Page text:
Anyway many of the photographs show very beautiful green and especially this early work of hers that she showing, and I wonder what type of film it is some of it a shot in very low light situations but seemingly have a wide DOF so I'm wondering if it was pushed, or if it was some kind of fast exposure film like Royal X Pan or something else. But I have no way of finding out it's very frustrating.

    I suppose since I'm confused about cameras it would also be nice to know what kind of camera they shot with as well as the film, not that it really matters but at least it would kind of gives some insight into the kinds of shooter they are something that I think people might be interested in.

    Does anyone know why this is such a failure in photographic books to not include something as simple as the type of film it is?
    hi Stone
    I'm guilty of the same thing.there are two reasons I can think of
    1. they did not record and don't remember that info
    2. They are trying to tell you that this info is irrelevantEquipment and materials don't make a picture. the photographer does. anyway don't copy. find your own style
    all the best.
    Regards

    Ralph W. Lambrecht
    www.darkroomagic.comrorrlambrec@ymail.com[/URL]
    www.waybeyondmonochrome.com

  7. #107
    RalphLambrecht's Avatar
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    John is right. people love to chase magic bullets,and the reason is simple. as soon as they can claim that they didn't have the exact same materials and equipment it explains to them why their images aren't as perfect as the master they were trying to imitate.of course this is nonsense, but it has kept resellers in business for decades.the truth is much harsher. today's equipment and materials are better than they have ever been in photographic history. we have no excuse;we need to try harder.BTW,john did it; his images are unique and beautiful while having his very own style. I bet, he could tell us his current equipment and material choices and, we still could not duplicate his style ; I know, I could n't; sowhat's different?only the man behibd the camera; that's where the magic is; not in the camera bag. as they say:The magic is in the wizard not in the wand.
    all the best keep working at it. success will eventually come, and then people will ask you what camera and film you are using. the best feature of your camera are the 6 inches behind the viewfinder.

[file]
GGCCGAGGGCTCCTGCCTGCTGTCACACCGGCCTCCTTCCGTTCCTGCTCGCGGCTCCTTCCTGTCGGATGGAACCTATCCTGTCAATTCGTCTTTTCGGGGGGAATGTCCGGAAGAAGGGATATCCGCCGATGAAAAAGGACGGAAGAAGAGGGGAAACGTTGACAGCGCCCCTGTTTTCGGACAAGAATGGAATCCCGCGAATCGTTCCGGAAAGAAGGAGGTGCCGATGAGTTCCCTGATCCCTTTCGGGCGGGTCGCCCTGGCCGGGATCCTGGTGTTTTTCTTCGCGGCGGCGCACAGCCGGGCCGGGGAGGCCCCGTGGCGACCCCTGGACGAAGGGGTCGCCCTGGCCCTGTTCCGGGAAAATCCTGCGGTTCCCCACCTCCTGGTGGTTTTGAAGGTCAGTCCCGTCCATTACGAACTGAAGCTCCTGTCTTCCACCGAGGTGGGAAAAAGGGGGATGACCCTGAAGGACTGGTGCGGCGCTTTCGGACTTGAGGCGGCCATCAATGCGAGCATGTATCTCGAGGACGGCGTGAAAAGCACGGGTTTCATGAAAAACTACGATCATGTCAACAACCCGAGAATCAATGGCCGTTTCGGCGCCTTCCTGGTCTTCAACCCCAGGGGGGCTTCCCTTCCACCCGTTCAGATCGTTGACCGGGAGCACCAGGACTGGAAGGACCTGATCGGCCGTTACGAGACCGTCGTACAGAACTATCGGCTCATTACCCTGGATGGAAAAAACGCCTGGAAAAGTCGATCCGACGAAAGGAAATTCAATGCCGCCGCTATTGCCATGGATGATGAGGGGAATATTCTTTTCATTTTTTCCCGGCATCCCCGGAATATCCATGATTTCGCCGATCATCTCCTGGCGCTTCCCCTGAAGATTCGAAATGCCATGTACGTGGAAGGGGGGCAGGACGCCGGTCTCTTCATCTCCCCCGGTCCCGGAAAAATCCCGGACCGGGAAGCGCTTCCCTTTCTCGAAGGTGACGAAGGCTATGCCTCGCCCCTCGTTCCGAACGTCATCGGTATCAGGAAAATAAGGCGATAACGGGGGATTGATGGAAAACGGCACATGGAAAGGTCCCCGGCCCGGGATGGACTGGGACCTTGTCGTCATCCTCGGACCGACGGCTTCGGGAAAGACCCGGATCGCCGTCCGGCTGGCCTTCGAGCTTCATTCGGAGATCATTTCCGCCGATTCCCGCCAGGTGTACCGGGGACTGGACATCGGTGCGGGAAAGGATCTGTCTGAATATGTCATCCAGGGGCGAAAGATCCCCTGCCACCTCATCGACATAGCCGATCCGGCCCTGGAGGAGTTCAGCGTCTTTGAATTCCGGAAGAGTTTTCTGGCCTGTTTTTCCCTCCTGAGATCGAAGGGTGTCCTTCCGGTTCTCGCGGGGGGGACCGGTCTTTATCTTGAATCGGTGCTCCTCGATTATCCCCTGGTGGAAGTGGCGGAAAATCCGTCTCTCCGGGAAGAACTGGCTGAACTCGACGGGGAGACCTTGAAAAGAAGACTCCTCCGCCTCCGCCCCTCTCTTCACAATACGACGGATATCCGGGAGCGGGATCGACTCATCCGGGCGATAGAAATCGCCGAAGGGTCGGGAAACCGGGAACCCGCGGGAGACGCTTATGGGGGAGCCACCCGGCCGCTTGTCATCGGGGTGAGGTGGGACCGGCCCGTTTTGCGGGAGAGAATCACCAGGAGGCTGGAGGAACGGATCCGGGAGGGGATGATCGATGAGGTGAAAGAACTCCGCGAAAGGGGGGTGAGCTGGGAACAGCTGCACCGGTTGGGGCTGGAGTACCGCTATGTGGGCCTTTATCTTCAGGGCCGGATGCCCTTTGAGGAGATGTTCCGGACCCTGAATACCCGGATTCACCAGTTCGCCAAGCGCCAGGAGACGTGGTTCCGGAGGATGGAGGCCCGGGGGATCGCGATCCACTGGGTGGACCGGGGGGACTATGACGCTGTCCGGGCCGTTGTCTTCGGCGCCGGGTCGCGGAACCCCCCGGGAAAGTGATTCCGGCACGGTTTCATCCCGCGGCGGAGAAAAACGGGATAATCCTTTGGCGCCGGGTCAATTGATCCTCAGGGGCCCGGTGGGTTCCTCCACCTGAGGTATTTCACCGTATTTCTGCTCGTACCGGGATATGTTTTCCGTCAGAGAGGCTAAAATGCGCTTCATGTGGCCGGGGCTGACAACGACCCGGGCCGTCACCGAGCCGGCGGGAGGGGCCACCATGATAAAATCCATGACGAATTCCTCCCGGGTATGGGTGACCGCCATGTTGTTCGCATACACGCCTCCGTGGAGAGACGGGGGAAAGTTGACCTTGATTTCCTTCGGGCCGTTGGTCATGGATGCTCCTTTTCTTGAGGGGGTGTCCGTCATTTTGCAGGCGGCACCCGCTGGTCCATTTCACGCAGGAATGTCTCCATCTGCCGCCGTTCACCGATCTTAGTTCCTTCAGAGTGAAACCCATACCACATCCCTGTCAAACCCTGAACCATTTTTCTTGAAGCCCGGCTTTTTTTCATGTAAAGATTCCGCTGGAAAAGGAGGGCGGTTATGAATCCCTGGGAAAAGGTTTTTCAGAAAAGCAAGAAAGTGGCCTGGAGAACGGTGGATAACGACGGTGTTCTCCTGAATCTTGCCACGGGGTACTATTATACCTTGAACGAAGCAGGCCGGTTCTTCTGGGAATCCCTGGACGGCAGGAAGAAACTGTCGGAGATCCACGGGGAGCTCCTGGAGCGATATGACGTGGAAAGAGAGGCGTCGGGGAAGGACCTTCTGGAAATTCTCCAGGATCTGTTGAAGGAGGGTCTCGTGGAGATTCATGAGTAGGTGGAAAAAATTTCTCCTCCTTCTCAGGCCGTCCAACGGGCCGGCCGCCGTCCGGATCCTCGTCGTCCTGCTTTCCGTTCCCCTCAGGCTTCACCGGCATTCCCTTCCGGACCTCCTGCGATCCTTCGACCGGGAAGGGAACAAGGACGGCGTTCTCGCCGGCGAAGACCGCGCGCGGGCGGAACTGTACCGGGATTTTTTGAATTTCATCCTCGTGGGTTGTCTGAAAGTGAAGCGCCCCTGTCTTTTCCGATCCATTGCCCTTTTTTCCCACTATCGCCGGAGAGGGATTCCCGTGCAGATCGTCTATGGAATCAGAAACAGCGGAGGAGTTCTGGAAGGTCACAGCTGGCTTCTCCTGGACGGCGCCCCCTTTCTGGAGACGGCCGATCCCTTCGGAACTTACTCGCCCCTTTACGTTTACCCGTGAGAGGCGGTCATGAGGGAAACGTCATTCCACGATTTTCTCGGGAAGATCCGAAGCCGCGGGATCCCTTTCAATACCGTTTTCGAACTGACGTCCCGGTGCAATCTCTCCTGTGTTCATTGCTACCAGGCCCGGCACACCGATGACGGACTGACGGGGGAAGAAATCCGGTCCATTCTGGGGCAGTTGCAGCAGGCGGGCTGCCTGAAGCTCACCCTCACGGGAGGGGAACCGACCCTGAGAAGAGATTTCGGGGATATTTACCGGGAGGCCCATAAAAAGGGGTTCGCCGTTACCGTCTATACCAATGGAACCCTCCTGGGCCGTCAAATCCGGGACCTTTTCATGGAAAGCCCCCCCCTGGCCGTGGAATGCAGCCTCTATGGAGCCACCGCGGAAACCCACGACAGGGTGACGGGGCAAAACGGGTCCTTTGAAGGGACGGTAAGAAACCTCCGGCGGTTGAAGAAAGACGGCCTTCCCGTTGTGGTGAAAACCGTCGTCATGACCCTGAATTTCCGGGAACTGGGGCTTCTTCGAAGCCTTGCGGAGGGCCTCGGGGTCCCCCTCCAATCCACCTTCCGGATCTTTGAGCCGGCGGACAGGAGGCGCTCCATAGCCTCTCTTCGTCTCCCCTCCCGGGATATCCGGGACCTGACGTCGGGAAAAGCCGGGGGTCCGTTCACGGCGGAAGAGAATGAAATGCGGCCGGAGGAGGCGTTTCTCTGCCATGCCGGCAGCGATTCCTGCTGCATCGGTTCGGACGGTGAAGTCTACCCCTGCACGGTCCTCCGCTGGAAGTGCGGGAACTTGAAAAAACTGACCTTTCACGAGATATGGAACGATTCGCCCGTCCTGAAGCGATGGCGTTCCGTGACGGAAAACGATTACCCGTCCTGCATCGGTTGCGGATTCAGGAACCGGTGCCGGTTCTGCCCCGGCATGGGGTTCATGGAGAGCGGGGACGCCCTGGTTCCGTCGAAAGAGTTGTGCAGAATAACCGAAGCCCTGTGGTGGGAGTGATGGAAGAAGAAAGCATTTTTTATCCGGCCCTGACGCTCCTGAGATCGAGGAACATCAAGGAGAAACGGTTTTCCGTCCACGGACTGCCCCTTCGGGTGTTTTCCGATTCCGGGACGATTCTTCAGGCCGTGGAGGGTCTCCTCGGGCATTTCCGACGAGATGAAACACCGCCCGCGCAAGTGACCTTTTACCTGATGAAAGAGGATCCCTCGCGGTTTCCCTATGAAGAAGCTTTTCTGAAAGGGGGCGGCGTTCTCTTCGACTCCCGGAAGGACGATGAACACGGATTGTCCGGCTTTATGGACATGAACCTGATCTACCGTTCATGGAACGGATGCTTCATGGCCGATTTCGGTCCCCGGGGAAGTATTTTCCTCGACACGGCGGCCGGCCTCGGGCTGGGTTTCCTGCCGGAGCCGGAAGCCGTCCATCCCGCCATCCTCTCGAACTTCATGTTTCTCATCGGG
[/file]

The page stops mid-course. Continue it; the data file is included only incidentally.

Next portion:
Regards

    Ralph W. Lambrecht
    www.darkroomagic.comrorrlambrec@ymail.com[/URL]
    www.waybeyondmonochrome.com

  8. #108
    cliveh's Avatar
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    Quote Originally Posted by RalphLambrecht View Post
    The magic is in the wizard not in the wand.
    How true and what a wonderful quote.

    “The contemplation of things as they are, without error or confusion, without substitution or imposture, is in itself a nobler thing than a whole harvest of invention”

    Francis Bacon

  9. #109
    Shawn Dougherty's Avatar
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    Quote Originally Posted by Chris Lange View Post
    Alright, here are 4 different 400 speed films: Kentmere 400, HP5+, Tri-X, and Neopan, which is which? I look at these photographs I cannot honestly say that any of them contains a look specific to the emulsion they were shot on. Also, as someone who has admitted to never printing a single frame in their life, I don't think you are qualified to make that judgment. Listen to the way people describe their favorite films, "alabaster highlights, charcoal black shadows, sandpapery grain, etc..." it's all fucking bullshit. If you can see the difference between films of the same speed and grain type, then one negative was not printed or processed as well as the other. It's easy to convince yourself that you are seeing the so-called "special" aspects of a film when in reality you're just patting yourself on the back...

    Well said, Chris.

    The only other explanation of course is Stone's self proclaimed genius. I've read that claim of his several times, as someone else mentioned. If you say it often enough then it must certainly be true. How else could you have so little knowledge of the silver process while also having so much knowledge of the silver process.

  10. #110

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    Here is my "no magic bullet" example, borrowed from the gallery.
    Same film, camera, lens, subject and exposed a few seconds apart, printed on the same paper, though with 1/2 grade difference in filtration. If you look at the prints there are differences, but they are really, really subtle, and the only way I know the difference is that I wrote on the back of each print what neg it was from.
    Attached Thumbnails Attached Thumbnails xtol_vs_pyro_2.jpg  
    Last edited by bdial; 11-23-2013 at 06:03 PM. Click to view previous post history.